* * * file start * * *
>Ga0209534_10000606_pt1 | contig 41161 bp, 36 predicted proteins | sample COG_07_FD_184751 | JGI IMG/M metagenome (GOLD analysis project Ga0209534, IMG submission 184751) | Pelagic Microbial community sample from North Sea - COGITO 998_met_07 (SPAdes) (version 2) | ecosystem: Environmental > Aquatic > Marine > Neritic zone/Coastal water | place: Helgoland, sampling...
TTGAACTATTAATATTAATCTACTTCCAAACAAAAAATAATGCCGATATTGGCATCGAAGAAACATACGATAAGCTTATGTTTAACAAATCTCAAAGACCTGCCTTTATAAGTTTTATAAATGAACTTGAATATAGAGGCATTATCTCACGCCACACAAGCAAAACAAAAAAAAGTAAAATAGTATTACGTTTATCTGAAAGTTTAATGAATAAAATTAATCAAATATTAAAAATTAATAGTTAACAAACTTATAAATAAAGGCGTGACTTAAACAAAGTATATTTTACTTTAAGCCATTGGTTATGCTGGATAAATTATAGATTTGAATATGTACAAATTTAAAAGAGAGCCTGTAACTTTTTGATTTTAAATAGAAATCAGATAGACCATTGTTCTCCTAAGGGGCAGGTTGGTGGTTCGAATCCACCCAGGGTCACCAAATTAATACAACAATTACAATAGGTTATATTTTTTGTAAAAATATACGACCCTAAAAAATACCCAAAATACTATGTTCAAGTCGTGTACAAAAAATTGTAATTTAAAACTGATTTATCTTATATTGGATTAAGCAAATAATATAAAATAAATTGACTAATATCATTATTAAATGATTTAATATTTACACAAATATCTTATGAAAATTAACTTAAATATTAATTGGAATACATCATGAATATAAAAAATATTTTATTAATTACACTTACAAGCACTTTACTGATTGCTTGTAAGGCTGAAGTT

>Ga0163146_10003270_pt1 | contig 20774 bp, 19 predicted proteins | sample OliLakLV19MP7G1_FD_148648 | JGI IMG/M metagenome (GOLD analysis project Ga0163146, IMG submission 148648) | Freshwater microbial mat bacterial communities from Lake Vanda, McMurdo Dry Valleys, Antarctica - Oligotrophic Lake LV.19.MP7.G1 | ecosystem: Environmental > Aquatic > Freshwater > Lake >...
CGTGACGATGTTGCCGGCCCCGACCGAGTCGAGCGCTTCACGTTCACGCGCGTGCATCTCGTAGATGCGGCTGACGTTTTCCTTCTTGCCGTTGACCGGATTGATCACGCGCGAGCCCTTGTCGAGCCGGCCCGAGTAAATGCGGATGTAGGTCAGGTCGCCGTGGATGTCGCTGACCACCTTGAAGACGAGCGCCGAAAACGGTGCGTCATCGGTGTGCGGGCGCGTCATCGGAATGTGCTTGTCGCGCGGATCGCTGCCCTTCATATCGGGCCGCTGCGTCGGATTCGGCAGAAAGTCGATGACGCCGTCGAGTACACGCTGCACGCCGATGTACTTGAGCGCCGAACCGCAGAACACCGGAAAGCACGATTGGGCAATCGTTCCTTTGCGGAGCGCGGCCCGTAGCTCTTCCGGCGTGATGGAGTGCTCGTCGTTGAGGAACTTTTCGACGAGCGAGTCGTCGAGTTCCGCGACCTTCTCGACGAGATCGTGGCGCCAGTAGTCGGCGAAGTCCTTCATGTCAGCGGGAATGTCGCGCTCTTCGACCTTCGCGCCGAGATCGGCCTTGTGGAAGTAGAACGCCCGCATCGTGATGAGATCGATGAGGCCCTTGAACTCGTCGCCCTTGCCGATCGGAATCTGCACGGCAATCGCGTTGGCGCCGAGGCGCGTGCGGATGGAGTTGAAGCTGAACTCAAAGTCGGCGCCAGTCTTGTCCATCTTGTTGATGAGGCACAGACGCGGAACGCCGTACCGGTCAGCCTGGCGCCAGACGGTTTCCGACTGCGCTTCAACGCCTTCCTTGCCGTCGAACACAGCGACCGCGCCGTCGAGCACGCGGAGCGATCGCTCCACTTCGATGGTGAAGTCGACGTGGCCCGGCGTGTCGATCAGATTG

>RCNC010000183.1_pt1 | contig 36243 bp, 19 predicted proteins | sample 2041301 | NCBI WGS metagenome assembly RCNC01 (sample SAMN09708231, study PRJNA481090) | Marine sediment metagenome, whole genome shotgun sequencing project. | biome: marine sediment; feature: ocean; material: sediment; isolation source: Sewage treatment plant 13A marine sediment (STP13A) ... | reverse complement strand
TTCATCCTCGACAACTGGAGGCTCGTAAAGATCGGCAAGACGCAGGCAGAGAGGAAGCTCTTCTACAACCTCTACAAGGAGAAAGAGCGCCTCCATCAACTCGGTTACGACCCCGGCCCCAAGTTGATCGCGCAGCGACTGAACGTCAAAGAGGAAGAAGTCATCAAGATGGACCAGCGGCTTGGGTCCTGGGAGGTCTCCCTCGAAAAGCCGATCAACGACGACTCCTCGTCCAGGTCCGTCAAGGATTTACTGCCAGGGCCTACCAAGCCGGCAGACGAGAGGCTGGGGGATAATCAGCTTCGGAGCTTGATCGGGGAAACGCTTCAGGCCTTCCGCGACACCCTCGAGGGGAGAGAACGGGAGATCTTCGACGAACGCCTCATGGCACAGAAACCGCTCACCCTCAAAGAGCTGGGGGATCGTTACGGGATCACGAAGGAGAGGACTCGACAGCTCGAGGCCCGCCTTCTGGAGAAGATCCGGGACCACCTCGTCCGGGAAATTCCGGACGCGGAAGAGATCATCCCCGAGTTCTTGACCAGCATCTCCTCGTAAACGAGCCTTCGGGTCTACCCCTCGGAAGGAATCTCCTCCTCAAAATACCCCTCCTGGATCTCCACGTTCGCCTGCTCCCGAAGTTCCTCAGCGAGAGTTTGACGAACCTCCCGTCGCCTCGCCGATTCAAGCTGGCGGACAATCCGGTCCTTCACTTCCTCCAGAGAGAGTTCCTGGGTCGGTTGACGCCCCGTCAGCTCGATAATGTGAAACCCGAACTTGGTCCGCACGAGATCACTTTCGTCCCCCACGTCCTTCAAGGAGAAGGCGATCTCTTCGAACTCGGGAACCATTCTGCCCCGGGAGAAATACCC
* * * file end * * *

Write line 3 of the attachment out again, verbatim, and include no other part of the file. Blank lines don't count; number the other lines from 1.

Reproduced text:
>Ga0163146_10003270_pt1 | contig 20774 bp, 19 predicted proteins | sample OliLakLV19MP7G1_FD_148648 | JGI IMG/M metagenome (GOLD analysis project Ga0163146, IMG submission 148648) | Freshwater microbial mat bacterial communities from Lake Vanda, McMurdo Dry Valleys, Antarctica - Oligotrophic Lake LV.19.MP7.G1 | ecosystem: Environmental > Aquatic > Freshwater > Lake >...